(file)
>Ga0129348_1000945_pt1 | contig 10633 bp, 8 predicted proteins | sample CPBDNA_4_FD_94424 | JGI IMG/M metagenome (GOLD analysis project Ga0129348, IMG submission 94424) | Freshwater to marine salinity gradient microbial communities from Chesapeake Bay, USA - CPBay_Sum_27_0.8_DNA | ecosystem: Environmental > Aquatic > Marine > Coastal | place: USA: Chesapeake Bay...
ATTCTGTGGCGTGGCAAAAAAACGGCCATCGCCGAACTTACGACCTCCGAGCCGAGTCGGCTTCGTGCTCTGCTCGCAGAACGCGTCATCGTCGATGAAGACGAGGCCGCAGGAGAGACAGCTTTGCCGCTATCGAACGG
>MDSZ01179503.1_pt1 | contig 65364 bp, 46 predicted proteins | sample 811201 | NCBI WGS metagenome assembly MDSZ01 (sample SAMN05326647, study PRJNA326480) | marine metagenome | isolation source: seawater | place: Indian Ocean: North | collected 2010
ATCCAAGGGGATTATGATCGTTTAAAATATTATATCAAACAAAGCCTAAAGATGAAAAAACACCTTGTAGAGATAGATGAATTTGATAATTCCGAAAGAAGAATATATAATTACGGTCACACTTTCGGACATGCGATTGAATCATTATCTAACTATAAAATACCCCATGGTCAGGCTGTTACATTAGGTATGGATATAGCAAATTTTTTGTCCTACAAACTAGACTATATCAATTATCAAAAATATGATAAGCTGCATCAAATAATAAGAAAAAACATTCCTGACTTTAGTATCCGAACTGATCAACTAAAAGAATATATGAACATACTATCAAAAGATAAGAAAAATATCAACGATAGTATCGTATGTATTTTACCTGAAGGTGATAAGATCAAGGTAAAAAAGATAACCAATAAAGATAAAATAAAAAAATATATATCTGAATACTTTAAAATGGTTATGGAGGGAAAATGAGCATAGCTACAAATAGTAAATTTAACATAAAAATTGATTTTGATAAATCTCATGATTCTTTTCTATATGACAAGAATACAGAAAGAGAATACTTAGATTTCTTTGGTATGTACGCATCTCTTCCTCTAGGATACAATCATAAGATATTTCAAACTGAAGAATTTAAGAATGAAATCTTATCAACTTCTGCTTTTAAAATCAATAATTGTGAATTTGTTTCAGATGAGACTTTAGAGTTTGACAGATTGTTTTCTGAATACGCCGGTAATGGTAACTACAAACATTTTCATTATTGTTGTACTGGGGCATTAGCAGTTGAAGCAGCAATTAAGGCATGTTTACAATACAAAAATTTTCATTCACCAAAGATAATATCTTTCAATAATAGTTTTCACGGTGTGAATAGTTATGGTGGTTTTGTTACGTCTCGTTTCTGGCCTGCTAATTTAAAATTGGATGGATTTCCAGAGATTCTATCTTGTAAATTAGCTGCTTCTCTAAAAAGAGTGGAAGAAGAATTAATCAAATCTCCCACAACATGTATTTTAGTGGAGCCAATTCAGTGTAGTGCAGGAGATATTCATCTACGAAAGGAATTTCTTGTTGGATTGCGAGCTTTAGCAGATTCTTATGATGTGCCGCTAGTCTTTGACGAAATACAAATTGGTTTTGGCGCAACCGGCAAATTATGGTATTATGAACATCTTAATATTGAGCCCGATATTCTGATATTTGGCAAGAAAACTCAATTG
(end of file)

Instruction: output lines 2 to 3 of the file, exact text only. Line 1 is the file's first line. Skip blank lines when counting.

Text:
ATTCTGTGGCGTGGCAAAAAAACGGCCATCGCCGAACTTACGACCTCCGAGCCGAGTCGGCTTCGTGCTCTGCTCGCAGAACGCGTCATCGTCGATGAAGACGAGGCCGCAGGAGAGACAGCTTTGCCGCTATCGAACGG
>MDSZ01179503.1_pt1 | contig 65364 bp, 46 predicted proteins | sample 811201 | NCBI WGS metagenome assembly MDSZ01 (sample SAMN05326647, study PRJNA326480) | marine metagenome | isolation source: seawater | place: Indian Ocean: North | collected 2010